He is about to enter his prime years, those of which could be spent not pitching in red pinstripes. It would be a tragedy after all of the energy, time, and attention the Phillies have put into Hamels.
This has dragged on long enough. Both sides have played hardball, and contact has been limited, but the parameters are clear. All it takes is one phone call. It must come from Ruben Amaro Jr.
If the Phillies general manager was willing to offer a five-year, $120 million deal to Cliff Lee as a 32-year-old lefty, surely he can replicate at least that for Hamels. Indications are Amaro has not.
Does Amaro seriously think Hamels will not beat Lee's deal on the open market, with the Dodgers, Yankees, and Red Sox perhaps entering the fray?
The Phillies must decide whether they are serious bidders for Hamels before the July 31 trade deadline. If they are unwilling to meet - or even inch closer - to Hamels' demands, they should trade him for the best prospect package available and forever sever ties.
Obviously, a pact is complex. Hamels wants to be paid like an elite pitcher. The Phillies are already paying for two elite pitchers and have the most expensive payroll in the National League.
Ownership has been willing to stretch in certain circumstances, the Lee situation being one of them. David Montgomery has previously shown an affinity for his homegrown talent. Add in Hamels' active charitable endeavors through the Hamels Foundation, and he is the model athlete for this team to build around.
No doubt, it would cost the Phillies a great deal. Hamels is a proud man; he once publicly chided the Phillies for renewing him to a $500,000 deal in 2008 when he wanted $750,000.
He cares about his perceived value, which is growing by the day. CC Sabathia once signed a seven-year, $161 million deal with the Yankees entering his age-28 season. No one knows if Hamels and his agent, John Boggs, can achieve that number, but it is hardly a pipe dream.
The Phillies would rather point to the contract signed last August by Jered Weaver and the Los Angeles Angels. Weaver took a hometown discount to stay for a five-year, $85 million deal. His career numbers are similar to Hamels' - both have made two all-star teams and neither has won a Cy Young Award.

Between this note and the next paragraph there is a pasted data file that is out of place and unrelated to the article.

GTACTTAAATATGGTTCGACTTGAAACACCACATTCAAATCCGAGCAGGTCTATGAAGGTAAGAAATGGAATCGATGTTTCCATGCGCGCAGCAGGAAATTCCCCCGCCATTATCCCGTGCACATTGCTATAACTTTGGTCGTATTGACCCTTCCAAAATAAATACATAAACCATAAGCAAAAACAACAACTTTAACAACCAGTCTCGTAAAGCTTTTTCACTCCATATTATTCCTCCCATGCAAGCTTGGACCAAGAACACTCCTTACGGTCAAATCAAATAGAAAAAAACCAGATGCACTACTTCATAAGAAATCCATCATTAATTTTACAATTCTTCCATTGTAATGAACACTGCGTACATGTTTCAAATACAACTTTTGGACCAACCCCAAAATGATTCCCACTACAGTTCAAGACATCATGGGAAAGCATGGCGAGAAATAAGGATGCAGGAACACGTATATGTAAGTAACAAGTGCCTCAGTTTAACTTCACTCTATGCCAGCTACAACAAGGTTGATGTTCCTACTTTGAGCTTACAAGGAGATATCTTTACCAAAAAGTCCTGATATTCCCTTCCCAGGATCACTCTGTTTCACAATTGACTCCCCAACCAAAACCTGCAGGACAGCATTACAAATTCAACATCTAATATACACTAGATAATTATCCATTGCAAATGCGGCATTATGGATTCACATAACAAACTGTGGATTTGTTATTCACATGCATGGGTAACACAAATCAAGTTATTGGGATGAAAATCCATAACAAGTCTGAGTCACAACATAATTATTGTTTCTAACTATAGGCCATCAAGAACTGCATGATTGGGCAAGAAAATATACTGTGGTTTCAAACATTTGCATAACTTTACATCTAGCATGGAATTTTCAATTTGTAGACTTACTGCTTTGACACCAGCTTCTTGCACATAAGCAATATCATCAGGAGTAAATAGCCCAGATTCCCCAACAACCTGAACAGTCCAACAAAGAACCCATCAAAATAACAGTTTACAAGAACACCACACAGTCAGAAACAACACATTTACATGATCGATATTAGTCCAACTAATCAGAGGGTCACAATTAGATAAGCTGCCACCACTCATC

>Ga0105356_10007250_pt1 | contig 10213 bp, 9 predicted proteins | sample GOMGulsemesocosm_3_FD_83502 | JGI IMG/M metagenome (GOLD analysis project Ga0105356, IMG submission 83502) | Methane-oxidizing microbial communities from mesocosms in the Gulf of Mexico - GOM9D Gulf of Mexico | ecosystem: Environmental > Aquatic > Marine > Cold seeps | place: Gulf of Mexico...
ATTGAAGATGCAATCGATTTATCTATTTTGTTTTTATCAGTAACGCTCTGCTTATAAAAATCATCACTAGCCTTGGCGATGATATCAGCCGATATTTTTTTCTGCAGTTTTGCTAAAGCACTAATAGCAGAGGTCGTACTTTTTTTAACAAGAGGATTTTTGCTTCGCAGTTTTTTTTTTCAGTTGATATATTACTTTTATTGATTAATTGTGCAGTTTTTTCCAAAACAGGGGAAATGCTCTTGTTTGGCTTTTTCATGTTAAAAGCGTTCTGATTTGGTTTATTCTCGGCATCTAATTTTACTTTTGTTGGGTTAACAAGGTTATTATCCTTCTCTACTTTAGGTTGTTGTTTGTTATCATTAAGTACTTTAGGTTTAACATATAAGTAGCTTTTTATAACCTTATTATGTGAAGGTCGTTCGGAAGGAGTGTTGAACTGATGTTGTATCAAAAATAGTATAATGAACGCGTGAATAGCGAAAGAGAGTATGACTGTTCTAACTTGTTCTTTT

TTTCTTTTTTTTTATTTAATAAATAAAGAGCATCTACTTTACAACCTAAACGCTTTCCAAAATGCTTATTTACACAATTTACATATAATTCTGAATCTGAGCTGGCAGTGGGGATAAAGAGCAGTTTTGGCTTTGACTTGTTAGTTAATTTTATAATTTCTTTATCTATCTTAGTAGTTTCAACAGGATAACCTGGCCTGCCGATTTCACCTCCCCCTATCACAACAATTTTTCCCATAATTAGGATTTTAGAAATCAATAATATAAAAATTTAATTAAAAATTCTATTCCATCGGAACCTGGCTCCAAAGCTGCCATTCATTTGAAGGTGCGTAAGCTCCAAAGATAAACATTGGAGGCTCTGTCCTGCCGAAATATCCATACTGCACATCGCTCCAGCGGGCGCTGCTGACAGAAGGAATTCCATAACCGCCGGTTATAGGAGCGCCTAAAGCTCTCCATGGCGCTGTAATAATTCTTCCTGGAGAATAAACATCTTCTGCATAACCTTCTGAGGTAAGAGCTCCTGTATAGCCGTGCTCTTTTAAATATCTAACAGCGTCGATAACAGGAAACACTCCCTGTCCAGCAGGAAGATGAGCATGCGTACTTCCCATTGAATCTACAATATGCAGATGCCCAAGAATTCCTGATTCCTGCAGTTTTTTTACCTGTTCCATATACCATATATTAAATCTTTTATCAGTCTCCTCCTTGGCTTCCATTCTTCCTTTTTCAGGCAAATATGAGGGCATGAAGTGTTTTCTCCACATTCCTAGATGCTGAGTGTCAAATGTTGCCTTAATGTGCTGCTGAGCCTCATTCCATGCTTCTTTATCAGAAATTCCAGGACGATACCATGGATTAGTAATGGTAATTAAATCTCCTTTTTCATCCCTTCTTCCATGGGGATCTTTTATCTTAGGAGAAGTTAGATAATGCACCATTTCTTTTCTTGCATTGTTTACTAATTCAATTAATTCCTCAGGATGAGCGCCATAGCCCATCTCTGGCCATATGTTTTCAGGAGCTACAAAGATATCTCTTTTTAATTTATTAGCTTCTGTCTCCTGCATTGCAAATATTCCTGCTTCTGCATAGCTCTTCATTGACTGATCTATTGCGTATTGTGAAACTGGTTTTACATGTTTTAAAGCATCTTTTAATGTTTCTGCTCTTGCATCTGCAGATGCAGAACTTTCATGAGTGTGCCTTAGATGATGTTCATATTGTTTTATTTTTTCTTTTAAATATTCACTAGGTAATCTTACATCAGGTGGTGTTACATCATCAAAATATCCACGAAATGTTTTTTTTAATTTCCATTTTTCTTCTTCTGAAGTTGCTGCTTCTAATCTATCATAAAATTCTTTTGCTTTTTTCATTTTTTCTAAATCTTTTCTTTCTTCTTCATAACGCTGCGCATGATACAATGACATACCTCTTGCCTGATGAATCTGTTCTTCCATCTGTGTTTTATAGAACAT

Had Weaver waited until this winter, he certainly would have fetched a more lucrative deal. He was not willing to risk an injury or leave a familiar environment, so he settled for a mere $85 million. Meanwhile, Hamels is interested in testing the market if the Phillies cannot meet his demands.
He has earned that right.
Weaver at least can boast his status as the highest-paid pitcher in Angels history. Even when the team lured C.J. Wilson through free agency, the Angels were sure to keep that distinction for Weaver, their homegrown arm.
Then Matt Cain signed the richest deal for a righthander ever - six years, $127.5 million - in April, and the Weaver deal was irrelevant. Cain signed the deal as a 27-year-old pitcher with a year more of service time than Hamels and similar career numbers.
The Phillies will point to wins. Hamels has never won more than 15 games in a season, and that was 2007. They will say Hamels has never won a Cy Young. He has never led the league in ERA.
None of that precludes Hamels from being an elite pitcher on the verge of his prime years.
Only 12 starting pitchers in baseball history have had a better Adjusted ERA (or ERA+) and as many strikeouts than Hamels through their first seven seasons. Their names: Walter Johnson, Lefty Grove, Tom Seaver, Roger Clemens, Grover Cleveland Alexander, Christy Mathewson, Bob Feller, Juan Marichal, Bert Blyleven, Felix Hernandez, Ferguson Jenkins, and Don Drysdale. Ten are Hall of Famers. The other two are not yet eligible.
(Adjusted ERA compensates for ballpark factors and league averages to normalize one rate that better compares pitchers across different eras of baseball.)
Logic dictates the Phillies must spend on Hamels. They did, after all, sign a pitcher four years his elder for five years and $120 million.
This deal can still happen, and it should.
Contact Matt Gelb at firstname.lastname@example.org or follow on Twitter @magelb